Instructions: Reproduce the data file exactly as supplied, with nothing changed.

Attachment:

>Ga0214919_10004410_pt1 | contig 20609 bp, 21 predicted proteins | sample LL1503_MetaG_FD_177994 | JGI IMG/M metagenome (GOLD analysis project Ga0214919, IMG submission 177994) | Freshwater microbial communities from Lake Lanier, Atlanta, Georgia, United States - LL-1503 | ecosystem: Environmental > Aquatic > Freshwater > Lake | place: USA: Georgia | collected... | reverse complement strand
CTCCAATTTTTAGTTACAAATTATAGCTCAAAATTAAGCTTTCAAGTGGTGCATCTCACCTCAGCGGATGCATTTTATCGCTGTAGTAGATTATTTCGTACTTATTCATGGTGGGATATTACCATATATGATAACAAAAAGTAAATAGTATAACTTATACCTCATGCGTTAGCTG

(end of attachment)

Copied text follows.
>Ga0214919_10004410_pt1 | contig 20609 bp, 21 predicted proteins | sample LL1503_MetaG_FD_177994 | JGI IMG/M metagenome (GOLD analysis project Ga0214919, IMG submission 177994) | Freshwater microbial communities from Lake Lanier, Atlanta, Georgia, United States - LL-1503 | ecosystem: Environmental > Aquatic > Freshwater > Lake | place: USA: Georgia | collected... | reverse complement strand
CTCCAATTTTTAGTTACAAATTATAGCTCAAAATTAAGCTTTCAAGTGGTGCATCTCACCTCAGCGGATGCATTTTATCGCTGTAGTAGATTATTTCGTACTTATTCATGGTGGGATATTACCATATATGATAACAAAAAGTAAATAGTATAACTTATACCTCATGCGTTAGCTG